crossWith the Obergefell decision weighing heavy on our minds, I have been wondering how churches in America will worship this Sunday. Will they go on as usual singing patriotic hymns? Or will they, in light of recent days, reconsider their song selection?

For those involved in music ministry and church leadership, this is not a new question. And honestly, the Obergefell decision should not be the deciding factor. However, that ruling has solidified concerns Christians have with America, and thus raises the question again—Should a church incorporate patriotic hymns in a service of worship?

Thinking on that subject, I believe a church has 1 of 3 options—no incorporation (option #1), selective incorporation (option #2), and unqualified incorporation (option #3). I think the first two options are valid with #1 outweighing #2, while option #3 is troubling and in need of revamping—something that could be done as soon as tomorrow. Let’s consider together. Continue reading

Entering the Land: Peter Leithart on the ‘Three Environments’ in Creation

leithartFew biblical commentators have a more fruitful mind than Peter Leithart. Sometimes his observations take off on a flight of fancy; other times they open fresh vistas of  biblical glory. In both cases, the judicious reader will find plenty to chew on. Personally, I have frequently initially disagreed with his reading only to be convinced later. Make no mistake, however, you should read his commentaries.

Right now I am reading his commentary on 1–2 Samuel, entitled A Son to Me. In it he makes a compelling argument for seeing Saul as a New Adam (81). He shows many ways how Saul, as a royal figure, falls from grace and repeats the fall of Adam—the first royal son. To set up his argument, he makes a compelling argument with regard to the land, and it is that argument I want to cite here.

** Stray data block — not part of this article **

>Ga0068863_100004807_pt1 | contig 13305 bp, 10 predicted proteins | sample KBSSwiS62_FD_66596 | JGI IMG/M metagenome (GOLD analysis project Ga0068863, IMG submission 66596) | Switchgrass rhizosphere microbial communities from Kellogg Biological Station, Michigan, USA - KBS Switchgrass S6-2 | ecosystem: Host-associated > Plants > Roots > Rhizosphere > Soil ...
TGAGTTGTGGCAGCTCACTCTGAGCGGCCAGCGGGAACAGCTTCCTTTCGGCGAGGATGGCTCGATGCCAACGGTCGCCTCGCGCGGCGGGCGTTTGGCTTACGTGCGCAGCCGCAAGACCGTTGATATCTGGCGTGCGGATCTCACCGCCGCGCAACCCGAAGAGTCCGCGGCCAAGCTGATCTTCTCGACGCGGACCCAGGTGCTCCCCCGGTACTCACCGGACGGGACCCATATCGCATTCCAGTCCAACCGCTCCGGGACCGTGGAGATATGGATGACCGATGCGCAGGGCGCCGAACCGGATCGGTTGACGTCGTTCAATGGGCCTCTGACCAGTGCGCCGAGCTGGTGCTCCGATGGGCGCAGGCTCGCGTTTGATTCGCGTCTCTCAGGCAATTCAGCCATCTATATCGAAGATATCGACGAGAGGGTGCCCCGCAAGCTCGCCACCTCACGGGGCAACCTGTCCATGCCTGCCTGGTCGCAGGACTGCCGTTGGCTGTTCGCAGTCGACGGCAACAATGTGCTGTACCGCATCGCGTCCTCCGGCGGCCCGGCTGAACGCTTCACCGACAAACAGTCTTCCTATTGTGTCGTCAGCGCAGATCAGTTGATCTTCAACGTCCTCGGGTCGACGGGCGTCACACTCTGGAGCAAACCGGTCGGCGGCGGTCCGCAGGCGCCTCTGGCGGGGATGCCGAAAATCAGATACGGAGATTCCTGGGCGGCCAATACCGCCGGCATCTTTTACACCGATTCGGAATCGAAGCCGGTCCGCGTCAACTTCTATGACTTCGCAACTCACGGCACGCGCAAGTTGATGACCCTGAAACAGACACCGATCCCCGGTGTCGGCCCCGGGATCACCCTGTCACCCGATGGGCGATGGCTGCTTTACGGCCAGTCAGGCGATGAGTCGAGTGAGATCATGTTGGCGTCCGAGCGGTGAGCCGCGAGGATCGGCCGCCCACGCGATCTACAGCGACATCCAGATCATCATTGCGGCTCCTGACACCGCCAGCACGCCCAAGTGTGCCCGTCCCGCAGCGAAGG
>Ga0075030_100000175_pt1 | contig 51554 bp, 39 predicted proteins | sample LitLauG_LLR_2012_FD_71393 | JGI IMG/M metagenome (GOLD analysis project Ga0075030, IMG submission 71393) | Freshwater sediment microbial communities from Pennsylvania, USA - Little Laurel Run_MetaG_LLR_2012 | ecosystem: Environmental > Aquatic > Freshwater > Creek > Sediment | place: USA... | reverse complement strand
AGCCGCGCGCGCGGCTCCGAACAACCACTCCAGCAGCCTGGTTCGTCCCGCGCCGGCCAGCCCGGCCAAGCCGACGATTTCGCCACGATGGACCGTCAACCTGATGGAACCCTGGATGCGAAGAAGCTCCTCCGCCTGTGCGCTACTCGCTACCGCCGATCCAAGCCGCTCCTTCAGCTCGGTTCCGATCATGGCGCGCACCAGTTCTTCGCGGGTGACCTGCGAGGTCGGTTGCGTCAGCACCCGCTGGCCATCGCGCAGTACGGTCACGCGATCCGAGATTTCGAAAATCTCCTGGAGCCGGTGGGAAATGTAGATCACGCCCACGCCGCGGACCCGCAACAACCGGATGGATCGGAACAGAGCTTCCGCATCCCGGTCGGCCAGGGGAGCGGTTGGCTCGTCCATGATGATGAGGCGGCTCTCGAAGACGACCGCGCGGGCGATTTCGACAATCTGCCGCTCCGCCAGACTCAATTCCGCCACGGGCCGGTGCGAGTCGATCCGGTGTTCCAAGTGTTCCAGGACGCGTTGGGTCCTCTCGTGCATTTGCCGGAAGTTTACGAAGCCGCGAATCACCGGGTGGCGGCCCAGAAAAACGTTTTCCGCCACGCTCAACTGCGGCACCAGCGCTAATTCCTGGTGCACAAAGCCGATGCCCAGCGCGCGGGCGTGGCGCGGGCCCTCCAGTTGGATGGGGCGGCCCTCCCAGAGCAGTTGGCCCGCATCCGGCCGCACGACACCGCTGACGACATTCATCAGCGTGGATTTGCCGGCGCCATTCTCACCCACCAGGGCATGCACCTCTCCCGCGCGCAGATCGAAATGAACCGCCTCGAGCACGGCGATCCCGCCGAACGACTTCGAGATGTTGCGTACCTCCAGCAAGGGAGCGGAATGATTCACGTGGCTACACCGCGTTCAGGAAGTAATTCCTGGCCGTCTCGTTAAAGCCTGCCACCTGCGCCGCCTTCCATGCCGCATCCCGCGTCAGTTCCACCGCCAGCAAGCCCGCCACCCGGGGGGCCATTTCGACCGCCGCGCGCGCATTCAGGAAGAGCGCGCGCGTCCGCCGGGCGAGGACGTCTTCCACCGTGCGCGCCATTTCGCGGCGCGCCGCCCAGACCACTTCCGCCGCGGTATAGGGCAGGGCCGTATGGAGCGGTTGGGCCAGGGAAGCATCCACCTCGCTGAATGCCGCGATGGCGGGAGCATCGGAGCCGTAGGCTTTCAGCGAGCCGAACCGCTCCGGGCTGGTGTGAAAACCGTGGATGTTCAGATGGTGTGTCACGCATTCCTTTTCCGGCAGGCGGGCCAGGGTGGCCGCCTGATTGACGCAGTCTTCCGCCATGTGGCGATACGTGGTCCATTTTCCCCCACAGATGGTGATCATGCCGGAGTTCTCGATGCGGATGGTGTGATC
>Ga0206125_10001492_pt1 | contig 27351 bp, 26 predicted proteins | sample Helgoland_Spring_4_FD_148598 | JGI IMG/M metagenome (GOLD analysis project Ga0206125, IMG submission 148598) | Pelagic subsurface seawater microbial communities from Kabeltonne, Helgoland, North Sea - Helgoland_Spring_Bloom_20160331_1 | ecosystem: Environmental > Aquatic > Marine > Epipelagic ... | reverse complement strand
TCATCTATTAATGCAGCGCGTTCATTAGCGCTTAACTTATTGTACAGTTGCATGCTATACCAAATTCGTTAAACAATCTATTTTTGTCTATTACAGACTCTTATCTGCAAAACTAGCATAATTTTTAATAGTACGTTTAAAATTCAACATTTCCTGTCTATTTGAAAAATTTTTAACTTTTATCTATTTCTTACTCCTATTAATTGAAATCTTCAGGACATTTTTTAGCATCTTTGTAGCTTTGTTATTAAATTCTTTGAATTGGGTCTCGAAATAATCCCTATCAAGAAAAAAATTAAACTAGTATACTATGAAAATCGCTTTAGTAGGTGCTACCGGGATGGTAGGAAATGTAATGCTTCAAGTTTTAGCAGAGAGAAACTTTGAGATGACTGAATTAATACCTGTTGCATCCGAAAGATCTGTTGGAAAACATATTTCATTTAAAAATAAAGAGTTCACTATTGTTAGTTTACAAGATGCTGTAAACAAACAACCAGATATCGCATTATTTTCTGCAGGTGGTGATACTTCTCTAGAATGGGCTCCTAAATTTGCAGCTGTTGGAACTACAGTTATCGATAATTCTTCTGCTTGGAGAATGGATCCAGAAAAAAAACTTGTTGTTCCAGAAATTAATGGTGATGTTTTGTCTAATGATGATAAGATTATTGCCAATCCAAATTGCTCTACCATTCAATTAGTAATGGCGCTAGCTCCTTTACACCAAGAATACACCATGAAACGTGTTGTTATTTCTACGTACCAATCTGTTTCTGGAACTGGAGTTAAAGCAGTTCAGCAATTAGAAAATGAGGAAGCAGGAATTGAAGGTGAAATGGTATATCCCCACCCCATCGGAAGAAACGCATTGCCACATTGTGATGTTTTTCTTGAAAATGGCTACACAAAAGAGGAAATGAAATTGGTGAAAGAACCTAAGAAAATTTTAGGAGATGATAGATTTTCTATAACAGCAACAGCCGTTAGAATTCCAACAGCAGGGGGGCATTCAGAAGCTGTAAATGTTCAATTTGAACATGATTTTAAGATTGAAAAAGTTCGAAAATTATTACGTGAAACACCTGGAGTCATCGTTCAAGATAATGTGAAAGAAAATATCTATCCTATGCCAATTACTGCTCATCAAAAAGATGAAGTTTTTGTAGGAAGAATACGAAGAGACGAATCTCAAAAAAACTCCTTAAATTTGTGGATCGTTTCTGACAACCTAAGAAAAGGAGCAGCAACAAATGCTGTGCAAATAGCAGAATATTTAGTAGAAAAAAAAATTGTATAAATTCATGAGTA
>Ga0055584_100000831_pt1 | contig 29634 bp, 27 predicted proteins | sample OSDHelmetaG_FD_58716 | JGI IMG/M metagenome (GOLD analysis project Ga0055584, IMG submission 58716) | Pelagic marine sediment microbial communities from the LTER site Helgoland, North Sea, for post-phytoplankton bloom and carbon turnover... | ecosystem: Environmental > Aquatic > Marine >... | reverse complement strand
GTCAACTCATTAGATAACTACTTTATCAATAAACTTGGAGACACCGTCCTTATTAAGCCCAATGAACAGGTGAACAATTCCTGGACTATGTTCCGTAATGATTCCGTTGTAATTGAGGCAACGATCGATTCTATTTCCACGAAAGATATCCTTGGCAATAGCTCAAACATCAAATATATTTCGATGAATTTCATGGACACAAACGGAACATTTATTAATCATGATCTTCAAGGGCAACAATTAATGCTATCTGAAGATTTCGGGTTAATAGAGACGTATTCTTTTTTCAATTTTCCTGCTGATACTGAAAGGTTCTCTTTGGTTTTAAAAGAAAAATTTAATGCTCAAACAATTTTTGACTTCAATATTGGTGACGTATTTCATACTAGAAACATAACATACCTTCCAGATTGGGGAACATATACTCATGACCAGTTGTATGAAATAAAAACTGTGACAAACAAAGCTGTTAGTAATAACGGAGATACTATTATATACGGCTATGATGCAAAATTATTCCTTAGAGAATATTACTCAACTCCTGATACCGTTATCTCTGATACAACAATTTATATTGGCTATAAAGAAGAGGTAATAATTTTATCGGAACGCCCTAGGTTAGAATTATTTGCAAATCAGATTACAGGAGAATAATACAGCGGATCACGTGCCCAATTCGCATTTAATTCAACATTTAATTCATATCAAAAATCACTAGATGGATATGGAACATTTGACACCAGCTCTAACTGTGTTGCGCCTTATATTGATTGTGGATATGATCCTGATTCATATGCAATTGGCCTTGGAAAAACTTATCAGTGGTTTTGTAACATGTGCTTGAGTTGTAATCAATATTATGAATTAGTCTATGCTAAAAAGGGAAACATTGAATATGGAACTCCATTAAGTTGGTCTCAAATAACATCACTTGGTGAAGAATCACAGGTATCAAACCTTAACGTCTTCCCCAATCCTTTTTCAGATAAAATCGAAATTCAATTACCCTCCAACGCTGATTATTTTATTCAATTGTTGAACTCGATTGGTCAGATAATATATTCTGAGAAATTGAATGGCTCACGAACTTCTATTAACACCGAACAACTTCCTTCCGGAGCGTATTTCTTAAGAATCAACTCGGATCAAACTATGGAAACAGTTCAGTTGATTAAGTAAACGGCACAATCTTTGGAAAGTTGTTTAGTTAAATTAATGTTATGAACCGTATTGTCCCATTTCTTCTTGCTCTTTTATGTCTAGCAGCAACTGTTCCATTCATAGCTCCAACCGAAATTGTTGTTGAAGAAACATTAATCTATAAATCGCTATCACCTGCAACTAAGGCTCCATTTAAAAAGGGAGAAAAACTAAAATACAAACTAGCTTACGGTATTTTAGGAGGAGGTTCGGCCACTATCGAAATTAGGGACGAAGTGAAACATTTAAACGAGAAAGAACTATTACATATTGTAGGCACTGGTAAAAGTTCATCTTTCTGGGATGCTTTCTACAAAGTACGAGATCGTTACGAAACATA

What Leithart suggests is that the whole of biblical history (and geography) must be understood according to a tripartite division of the land. I have seen this kind of argument before (cf. G. K. Beale, T. D. Alexander, etc.) with regards to three parts of the tabernacle/temple, but I haven’t seen it so concisely described with regards to the “three environments” of the land.

Because the temple is made to mirror the rest of creation and vice versa, this argument should not surprise us. But, for most of us situated over three millennia from Moses and David, it is likely that we haven’t thought of the land in the way Leithart describes. Therefore, to better understand God’s geography, it is vital to have our minds renewed by the Bible when it comes to understand the world we inhabit.

Consider Leithart’s illuminating comments: Continue reading

Expositional Preaching is ‘Empowered Preaching’

empoweredLast month I attended a Charles Simeon Trust workshop with about 40–50 pastors in Indianapolis, Indiana. As a preacher unapologetically-committed to expositional preaching, I was deeply encouraged to join such large number of other ‘expositors.’

In the three-day seminar, we walked through the whole book of 2 Timothy and ‘worked out’ with a number of hermeneutic tools (i.e., reading strategies) for understanding and preaching epistles. Space doesn’t permit me to share all the highlights of seminar, but one thing is worth mentioning: In defining expositional preaching, David Helm reshaped my thinking about exposition with his emphasis on “empowered preaching.” He defined expositional preaching as “empowered preaching that rightfully submits the shape and emphasis of the sermon to the shape and emphasis of a biblical text.”

Helm’s point is that “expositional preaching” is not just limpidly restating the truths of Scripture. Empowered preaching is Spirit-filled preaching that reveals the living Christ through the faithful exposition of God’s Word. And this kind of preaching comes not just from solid hermeneutics; it comes from the Spirit of God and prayer—a point he well explains in his compact book on preaching, Expositional Preaching Continue reading

Opening Our Eyes to Obergefell and Its Effects: A Pastoral, Cultural, and Legal Round-Up